Rouen was my favourite place. I had known it all my life and revelled in the beauty of its surroundings; the woods and forests were where I had grown up, and where I’d escaped to when I tired of book-learning and my tutors.
I loved the river, the Seine, with its deep, mysterious stream – flowing first one way into the land and then dashing and splashing its way back to the sea. Mostly I loved the brief intervals in between its gallops when I could safely swim naked in its sun-lit waters and explore its reedy banks – such a freedom, such a joy to be free of metal mail and smelly leather, to be free of princely duties and boring charters.
Most people thought that I was mad, but most people are dull and frightened of anything different. So my friends contented themselves by sitting on the bank, sweating in the sun and wondering if they should try it.
Today, though, my thoughts were on other matters, in particular a matter named Morberga.
When I returned to Rouen from France one of the first things I did when taking control was to visit the stables. Our most effective weapon was the cavalry. True, it had failed in 1066, but that was due to tactical error, not the cavalry itself. I had pondered long and hard when I was of an age to consider such things – questioned the captains and sergeants, knights and lords who were there at Senlac Hill, and come to understand how such things worked and how best to make use of our different weapons. And most of all I came to understand how to deploy the cavalry to best effect. So if I spent a long time in and around the stables it was because of that interest – until, that is, I spied the girl.
The training of horses was in the temporary care of a sergeant named Baldwin – the previous marshal having got in the way of a well-aimed kick-back by one of his stallions and quit the earth, leaving his brains spread about the outer bailey. It was during those early days while discussing with Baldwin the matter of control, how to keep the warhorse on course while aiming the lance – couched underarm or ready to throw from overhead – when I was distracted by the sight of a bending stable-lad.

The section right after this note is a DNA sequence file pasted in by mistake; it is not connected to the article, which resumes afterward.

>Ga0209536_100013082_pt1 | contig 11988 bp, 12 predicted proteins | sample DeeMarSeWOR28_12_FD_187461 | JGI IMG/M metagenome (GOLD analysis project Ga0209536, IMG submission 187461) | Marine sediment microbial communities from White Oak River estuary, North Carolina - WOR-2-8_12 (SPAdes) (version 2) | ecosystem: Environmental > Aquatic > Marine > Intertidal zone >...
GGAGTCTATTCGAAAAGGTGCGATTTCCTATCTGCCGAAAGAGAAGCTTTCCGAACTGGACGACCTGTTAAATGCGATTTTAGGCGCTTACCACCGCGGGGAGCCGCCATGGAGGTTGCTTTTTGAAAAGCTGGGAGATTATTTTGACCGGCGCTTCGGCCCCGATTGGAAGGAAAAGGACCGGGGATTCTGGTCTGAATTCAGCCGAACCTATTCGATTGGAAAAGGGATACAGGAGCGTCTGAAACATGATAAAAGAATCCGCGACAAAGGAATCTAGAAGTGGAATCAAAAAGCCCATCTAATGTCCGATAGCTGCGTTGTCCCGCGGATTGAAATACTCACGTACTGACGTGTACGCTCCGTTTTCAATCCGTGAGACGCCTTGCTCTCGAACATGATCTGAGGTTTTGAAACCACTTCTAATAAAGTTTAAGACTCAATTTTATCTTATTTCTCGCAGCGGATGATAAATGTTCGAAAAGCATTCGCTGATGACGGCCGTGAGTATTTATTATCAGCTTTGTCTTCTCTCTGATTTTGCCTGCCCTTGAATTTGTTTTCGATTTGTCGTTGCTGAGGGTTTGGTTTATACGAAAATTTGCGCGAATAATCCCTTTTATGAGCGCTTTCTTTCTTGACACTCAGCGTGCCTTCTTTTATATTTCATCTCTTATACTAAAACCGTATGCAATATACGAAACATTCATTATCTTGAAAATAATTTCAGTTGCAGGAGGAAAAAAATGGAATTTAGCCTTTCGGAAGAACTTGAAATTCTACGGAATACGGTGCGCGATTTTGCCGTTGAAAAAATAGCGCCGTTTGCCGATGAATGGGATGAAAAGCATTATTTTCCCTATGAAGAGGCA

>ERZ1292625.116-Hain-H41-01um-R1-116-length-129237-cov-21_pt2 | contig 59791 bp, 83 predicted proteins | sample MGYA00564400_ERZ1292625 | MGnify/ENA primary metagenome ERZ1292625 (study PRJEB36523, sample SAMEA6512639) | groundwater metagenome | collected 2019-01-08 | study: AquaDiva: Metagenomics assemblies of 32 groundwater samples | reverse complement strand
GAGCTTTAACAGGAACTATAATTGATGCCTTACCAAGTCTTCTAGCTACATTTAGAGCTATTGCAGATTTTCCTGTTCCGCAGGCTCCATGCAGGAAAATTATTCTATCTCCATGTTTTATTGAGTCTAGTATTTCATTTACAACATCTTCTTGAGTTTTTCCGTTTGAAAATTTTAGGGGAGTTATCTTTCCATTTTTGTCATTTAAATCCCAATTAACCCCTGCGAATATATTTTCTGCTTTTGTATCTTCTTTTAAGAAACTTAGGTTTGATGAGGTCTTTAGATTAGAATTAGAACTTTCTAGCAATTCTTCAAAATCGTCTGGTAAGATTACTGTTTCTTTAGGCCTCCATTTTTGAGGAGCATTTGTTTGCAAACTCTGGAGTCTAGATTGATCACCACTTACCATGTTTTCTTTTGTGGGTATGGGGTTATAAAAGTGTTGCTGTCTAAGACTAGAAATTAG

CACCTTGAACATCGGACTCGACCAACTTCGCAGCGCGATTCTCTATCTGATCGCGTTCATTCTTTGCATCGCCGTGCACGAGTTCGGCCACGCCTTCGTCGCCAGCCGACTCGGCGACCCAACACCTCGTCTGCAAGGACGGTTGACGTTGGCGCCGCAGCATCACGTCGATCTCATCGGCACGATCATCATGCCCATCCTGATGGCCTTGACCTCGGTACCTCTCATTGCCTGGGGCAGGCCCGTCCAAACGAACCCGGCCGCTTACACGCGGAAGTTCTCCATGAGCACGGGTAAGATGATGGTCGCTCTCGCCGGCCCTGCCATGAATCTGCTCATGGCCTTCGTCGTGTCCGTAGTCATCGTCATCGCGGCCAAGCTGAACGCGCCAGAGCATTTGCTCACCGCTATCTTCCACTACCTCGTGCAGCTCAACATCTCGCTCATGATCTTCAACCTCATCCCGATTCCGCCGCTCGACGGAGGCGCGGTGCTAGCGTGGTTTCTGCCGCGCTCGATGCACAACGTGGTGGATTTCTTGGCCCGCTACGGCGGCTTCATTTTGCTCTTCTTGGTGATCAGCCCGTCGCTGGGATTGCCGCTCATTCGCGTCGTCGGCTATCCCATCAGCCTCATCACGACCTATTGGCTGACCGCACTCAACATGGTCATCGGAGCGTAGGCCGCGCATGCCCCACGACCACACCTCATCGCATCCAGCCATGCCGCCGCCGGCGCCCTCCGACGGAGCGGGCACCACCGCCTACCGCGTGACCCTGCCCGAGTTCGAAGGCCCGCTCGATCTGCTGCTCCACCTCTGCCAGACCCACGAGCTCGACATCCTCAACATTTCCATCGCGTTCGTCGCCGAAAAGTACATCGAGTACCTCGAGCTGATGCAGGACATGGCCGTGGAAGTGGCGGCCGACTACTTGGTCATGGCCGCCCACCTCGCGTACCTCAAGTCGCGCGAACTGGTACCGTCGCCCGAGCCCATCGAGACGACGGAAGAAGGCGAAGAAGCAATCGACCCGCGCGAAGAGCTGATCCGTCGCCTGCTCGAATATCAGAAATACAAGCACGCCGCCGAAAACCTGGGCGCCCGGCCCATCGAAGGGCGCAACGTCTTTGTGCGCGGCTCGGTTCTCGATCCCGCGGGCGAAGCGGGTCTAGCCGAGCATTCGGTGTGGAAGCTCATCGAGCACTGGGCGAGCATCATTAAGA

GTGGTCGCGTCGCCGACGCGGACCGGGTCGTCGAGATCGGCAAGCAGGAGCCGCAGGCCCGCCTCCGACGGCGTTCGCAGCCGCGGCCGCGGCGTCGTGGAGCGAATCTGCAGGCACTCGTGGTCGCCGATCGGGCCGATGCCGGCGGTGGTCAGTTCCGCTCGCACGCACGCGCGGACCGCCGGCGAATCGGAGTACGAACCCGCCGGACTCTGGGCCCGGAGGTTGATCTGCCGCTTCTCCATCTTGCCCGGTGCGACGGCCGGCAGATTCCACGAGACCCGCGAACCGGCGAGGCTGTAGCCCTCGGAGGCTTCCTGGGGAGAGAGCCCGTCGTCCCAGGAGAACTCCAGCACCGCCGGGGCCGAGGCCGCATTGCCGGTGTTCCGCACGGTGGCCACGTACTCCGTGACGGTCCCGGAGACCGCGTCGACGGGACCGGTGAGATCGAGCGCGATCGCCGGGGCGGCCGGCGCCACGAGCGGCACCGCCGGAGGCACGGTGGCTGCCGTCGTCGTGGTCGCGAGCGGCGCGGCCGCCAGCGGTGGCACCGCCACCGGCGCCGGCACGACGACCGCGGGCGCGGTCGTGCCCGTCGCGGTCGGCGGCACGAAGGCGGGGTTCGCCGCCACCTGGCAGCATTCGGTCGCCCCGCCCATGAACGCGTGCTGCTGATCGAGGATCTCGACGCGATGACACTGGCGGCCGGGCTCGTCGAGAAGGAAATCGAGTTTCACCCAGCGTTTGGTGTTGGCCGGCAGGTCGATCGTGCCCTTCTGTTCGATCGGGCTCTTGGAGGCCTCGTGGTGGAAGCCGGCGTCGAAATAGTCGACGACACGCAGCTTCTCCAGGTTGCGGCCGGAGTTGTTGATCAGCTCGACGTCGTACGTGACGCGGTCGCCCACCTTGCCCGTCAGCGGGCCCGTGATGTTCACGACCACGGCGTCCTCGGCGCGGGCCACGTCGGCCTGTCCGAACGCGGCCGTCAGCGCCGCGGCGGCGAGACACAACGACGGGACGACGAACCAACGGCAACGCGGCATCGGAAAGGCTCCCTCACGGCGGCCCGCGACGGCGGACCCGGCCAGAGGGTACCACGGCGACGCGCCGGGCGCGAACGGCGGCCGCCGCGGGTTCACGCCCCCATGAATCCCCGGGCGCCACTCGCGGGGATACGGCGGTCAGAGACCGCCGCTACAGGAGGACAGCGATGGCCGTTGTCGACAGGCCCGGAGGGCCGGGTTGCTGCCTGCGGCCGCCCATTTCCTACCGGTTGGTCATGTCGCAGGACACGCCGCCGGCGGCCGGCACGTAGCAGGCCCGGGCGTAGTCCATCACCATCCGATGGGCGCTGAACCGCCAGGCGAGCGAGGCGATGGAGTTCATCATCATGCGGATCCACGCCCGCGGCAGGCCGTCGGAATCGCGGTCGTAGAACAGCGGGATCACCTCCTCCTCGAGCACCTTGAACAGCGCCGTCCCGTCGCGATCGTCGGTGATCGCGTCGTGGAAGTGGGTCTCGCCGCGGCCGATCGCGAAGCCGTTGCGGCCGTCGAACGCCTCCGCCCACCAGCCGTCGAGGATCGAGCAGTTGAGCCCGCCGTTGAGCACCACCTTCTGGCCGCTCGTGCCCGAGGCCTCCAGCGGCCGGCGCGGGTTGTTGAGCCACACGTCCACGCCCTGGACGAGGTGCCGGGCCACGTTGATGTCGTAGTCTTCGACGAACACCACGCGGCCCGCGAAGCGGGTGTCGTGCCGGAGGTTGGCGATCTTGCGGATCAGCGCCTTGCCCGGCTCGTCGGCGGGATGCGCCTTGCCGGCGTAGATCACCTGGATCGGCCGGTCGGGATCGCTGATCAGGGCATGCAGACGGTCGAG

‘Does that youth attract any unwelcome attention, Sergeant Baldwin? I’ve not seen a better rump on many a lass.’
Baldwin looked up and reddened. ‘Er…ahem. That, my lord, is my daughter.’
‘Really! Is her front as attractive as her rear?’
‘Lord! Please!’ He looked at me as if I had insulted him; but still, his daughter eh! As we watched she stood up and I could see that she was quite tall, with a long straight back.
My interest was kindled and I waited for her to turn round. It was a pleasant revelation. The front view was indeed every bit as good as promised, although truth to tell she was in an unusual state for a female.
‘What in God’s name is she doing here, sergeant?’
‘She won’t go away, my lord,’ he said with some resignation.
‘Well, tell her! This is no place for a woman… Don’t she do needlecraft or something?’
‘No, my lord, she has no interest in those things. Since her mother died I have brought her up with her grandmother’s help, but the girl will not let me out of her sight as long as I am working within the citadel.’
‘Oh!’ I said, ‘I see,’ although I was puzzled. ‘Is she any use in here? Why has she not got a man?’
By now the girl, who was several horse-backs away from us, had worked out that we were talking about her, and had come to a standstill – staring boldly back in our direction.